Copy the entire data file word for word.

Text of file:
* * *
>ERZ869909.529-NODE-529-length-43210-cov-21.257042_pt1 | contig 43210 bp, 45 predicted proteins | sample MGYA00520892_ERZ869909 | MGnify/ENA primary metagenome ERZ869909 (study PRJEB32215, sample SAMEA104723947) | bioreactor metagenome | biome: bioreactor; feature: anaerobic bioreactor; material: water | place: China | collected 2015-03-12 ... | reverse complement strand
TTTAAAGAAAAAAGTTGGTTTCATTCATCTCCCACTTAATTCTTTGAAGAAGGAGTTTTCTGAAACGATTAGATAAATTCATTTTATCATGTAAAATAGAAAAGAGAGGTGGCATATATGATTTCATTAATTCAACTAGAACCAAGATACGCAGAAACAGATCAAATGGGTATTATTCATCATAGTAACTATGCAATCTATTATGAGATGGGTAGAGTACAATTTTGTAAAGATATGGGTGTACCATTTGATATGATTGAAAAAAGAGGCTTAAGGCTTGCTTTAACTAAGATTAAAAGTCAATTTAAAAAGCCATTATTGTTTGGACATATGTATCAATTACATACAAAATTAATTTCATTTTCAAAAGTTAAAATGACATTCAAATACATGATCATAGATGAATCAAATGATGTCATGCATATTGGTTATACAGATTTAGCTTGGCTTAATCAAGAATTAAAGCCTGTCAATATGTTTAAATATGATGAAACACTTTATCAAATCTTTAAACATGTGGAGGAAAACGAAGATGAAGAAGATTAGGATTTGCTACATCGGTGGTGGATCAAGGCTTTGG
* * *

>ERZ869909.529-NODE-529-length-43210-cov-21.257042_pt1 | contig 43210 bp, 45 predicted proteins | sample MGYA00520892_ERZ869909 | MGnify/ENA primary metagenome ERZ869909 (study PRJEB32215, sample SAMEA104723947) | bioreactor metagenome | biome: bioreactor; feature: anaerobic bioreactor; material: water | place: China | collected 2015-03-12 ... | reverse complement strand
TTTAAAGAAAAAAGTTGGTTTCATTCATCTCCCACTTAATTCTTTGAAGAAGGAGTTTTCTGAAACGATTAGATAAATTCATTTTATCATGTAAAATAGAAAAGAGAGGTGGCATATATGATTTCATTAATTCAACTAGAACCAAGATACGCAGAAACAGATCAAATGGGTATTATTCATCATAGTAACTATGCAATCTATTATGAGATGGGTAGAGTACAATTTTGTAAAGATATGGGTGTACCATTTGATATGATTGAAAAAAGAGGCTTAAGGCTTGCTTTAACTAAGATTAAAAGTCAATTTAAAAAGCCATTATTGTTTGGACATATGTATCAATTACATACAAAATTAATTTCATTTTCAAAAGTTAAAATGACATTCAAATACATGATCATAGATGAATCAAATGATGTCATGCATATTGGTTATACAGATTTAGCTTGGCTTAATCAAGAATTAAAGCCTGTCAATATGTTTAAATATGATGAAACACTTTATCAAATCTTTAAACATGTGGAGGAAAACGAAGATGAAGAAGATTAGGATTTGCTACATCGGTGGTGGATCAAGGCTTTGG